B.  Includes Treacher–Collins–Franceschetti complex, Goldenhar syndrome, and hemifacial (craniofacial) microsomia


Image


Figure 27-4. Tessier classification of craniofacial clefts.


C.  Etiology


1.  Vascular insults during embryogenesis (i.e., stapedial artery thrombosis)


2.  Teratogens: Thalidomide and retinoic acid


3.  Maternal diabetes


D.  Treacher–Collins–Franceschetti complex (mandibulofacial dysostosis, Fig. 27-3C)


1.  Genetics


a.  Autosomal dominant


b.  TCOF1 mutation (chromosome 5)


c.  *Craniofacial features: Features are bilateral and symmetrical, Tessier clefts 6 to 8, with hypoplasia of body and arch of zygoma, mandibular hypoplasia, retrusion of chin, prominent facial convexity, hypoplastic lower eyelids with coloboma (congenital cleft of eyelid), absence of medial lower eyelashes, and downslanting palpebral fissures, and upper eyelids show tissue redundancy and pseudoptosis


2.  Associated abnormalities


a.  Microtia and middle ear anomalies result in conductive hearing loss


b.  Cleft palate


c.  Abnormalities of hairline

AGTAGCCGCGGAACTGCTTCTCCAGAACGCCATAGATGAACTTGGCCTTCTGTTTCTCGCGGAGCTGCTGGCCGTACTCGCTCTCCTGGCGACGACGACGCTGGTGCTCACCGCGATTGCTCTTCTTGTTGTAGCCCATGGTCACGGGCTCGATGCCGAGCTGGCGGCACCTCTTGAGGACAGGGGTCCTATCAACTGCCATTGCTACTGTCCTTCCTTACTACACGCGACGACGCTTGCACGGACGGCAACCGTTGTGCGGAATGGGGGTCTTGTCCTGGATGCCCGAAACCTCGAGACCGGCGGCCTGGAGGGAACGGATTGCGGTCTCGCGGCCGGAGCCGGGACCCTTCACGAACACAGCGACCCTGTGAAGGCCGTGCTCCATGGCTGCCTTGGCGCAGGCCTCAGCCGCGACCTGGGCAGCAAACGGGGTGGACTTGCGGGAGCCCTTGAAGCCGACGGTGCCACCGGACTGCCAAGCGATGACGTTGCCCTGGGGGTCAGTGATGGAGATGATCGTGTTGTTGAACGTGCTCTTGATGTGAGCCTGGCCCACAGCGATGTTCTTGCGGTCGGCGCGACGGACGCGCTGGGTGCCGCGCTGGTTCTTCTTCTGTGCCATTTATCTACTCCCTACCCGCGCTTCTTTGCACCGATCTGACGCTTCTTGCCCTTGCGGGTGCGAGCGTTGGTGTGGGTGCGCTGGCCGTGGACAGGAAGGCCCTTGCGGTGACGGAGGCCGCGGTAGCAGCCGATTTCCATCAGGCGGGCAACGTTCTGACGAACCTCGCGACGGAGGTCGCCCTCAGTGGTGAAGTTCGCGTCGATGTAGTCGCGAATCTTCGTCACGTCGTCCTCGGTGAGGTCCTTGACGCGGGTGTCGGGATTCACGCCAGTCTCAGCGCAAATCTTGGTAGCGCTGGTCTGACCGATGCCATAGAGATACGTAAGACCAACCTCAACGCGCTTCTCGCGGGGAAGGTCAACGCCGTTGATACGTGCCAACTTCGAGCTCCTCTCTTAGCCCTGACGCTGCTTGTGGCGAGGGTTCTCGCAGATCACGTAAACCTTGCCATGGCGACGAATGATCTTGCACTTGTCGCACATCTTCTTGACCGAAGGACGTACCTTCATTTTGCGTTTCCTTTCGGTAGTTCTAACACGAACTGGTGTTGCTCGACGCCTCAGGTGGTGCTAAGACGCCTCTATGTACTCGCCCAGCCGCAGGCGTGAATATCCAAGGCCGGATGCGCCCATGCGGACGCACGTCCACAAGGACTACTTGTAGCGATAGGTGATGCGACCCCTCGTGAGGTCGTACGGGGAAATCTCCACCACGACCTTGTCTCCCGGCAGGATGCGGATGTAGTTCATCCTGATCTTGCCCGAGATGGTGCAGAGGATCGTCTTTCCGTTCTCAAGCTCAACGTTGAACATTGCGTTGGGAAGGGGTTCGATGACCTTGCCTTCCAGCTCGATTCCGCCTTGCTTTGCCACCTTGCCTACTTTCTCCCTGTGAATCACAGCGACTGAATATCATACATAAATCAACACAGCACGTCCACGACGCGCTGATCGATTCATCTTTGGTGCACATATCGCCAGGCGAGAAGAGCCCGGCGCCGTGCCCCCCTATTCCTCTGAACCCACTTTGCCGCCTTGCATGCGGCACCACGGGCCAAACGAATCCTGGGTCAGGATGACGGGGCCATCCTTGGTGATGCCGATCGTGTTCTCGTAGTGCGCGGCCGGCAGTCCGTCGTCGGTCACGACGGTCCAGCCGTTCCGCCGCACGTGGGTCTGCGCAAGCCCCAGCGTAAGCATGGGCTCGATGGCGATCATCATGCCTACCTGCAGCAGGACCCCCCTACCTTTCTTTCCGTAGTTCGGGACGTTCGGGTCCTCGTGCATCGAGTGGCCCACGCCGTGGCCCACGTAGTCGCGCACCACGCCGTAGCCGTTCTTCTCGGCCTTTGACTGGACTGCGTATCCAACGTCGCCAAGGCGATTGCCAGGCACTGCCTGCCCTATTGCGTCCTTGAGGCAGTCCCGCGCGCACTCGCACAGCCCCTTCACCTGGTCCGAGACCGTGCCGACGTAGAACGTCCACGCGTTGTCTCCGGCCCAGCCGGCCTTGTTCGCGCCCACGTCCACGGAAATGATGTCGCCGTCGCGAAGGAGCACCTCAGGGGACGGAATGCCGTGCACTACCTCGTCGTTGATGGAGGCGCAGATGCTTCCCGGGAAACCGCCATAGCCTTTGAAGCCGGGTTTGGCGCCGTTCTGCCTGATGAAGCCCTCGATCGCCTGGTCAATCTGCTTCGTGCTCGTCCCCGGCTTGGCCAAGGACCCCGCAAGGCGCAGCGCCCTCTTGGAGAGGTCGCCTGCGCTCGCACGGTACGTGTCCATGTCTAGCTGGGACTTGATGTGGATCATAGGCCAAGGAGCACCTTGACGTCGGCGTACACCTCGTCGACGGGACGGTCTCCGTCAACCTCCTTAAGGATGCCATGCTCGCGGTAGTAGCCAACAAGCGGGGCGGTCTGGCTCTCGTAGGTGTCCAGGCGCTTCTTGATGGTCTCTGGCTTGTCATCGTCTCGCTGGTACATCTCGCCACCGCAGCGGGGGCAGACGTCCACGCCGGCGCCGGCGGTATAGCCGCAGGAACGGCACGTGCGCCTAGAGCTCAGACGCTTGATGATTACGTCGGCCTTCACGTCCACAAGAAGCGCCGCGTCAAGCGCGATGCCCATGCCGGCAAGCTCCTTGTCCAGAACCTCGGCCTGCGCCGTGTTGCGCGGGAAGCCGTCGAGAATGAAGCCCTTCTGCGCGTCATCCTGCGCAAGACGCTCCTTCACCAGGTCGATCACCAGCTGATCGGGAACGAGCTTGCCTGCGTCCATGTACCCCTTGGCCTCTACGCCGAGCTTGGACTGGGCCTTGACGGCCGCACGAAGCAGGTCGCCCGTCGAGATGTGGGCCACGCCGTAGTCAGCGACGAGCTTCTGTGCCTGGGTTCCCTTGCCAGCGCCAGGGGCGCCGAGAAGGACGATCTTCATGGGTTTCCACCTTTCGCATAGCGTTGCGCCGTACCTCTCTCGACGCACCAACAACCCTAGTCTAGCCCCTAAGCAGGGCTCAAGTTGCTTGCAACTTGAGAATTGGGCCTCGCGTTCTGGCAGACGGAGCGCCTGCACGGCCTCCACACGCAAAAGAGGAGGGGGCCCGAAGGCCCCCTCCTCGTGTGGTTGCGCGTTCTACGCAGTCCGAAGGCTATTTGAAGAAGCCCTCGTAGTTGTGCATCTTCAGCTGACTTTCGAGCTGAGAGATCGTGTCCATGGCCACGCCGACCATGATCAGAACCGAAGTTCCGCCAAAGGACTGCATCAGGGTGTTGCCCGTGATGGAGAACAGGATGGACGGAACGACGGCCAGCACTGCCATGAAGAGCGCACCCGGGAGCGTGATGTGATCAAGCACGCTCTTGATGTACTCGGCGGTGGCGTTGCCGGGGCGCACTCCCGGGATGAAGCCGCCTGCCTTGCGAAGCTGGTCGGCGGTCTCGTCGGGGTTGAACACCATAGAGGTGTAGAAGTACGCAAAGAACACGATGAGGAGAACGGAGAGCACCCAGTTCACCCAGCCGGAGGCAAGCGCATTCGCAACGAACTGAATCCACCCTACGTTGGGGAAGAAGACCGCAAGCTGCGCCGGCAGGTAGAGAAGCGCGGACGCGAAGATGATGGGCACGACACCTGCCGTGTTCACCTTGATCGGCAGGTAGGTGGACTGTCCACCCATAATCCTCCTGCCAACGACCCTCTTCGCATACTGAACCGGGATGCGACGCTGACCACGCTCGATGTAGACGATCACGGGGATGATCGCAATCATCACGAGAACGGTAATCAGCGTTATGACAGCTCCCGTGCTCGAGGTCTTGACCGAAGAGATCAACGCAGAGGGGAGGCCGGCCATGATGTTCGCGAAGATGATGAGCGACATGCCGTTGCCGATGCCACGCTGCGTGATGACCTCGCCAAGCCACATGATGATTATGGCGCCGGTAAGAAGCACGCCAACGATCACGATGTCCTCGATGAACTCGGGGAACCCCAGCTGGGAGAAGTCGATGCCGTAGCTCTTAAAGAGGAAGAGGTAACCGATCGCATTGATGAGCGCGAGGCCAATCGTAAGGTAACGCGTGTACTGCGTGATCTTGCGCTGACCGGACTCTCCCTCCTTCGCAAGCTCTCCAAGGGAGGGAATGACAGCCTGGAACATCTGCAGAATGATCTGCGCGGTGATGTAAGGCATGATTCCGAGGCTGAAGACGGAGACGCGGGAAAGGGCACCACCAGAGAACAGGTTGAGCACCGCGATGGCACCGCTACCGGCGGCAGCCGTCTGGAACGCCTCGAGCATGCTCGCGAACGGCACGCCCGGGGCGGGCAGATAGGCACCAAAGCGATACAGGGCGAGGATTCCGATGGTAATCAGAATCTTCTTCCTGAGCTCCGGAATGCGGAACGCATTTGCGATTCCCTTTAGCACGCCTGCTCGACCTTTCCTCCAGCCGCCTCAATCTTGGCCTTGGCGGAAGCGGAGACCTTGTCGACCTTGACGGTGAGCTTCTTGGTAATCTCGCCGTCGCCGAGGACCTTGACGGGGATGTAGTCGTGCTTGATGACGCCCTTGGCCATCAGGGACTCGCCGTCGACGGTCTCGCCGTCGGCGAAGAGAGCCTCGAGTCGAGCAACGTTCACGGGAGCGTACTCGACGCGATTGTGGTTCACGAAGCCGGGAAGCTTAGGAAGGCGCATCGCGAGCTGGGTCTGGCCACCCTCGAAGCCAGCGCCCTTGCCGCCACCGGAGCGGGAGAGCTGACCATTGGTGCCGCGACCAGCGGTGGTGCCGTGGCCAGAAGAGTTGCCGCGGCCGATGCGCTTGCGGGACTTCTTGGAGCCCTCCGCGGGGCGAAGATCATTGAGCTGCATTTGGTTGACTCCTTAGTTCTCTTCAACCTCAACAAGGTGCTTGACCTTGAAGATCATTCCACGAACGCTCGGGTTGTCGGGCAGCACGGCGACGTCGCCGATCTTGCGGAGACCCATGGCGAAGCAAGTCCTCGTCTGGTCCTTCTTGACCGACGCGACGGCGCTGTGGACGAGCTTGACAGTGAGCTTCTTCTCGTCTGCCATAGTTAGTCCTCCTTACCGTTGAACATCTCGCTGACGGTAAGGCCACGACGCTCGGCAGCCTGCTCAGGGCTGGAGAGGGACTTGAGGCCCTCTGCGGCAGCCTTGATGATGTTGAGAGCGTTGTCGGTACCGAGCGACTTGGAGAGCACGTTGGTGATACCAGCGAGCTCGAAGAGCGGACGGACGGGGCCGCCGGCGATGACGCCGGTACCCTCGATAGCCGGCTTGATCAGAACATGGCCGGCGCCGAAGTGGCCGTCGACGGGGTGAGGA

d.  Airway compromise


 i.  Decreased pharyngeal diameter secondary to mandibular hypoplasia


ii.  May necessitate early airway intervention


3.  Mental status: Normal intelligence


E.  Hemifacial (craniofacial) microsomia and branchial arch syndrome


1.  Genetics


a.  Largely sporadic, occasional familial clustering


b.  Incidence: 1 in 4,000 to 5,000 live births


c.  Male predominance


d.  Bilateral involvement in 10% to 15% of cases


2.  Craniofacial features


a.  Variable hypoplasia of the skeleton and overlying soft tissues


b.  Characteristic mandibular deformity ranging from mild hypoplasia to complete absence of the ramus, condyle, or temporal mandibular joint


c.  Maxillary hypoplasia, upward occlusal cant on affected side, cross bite, open bite, and macrostomia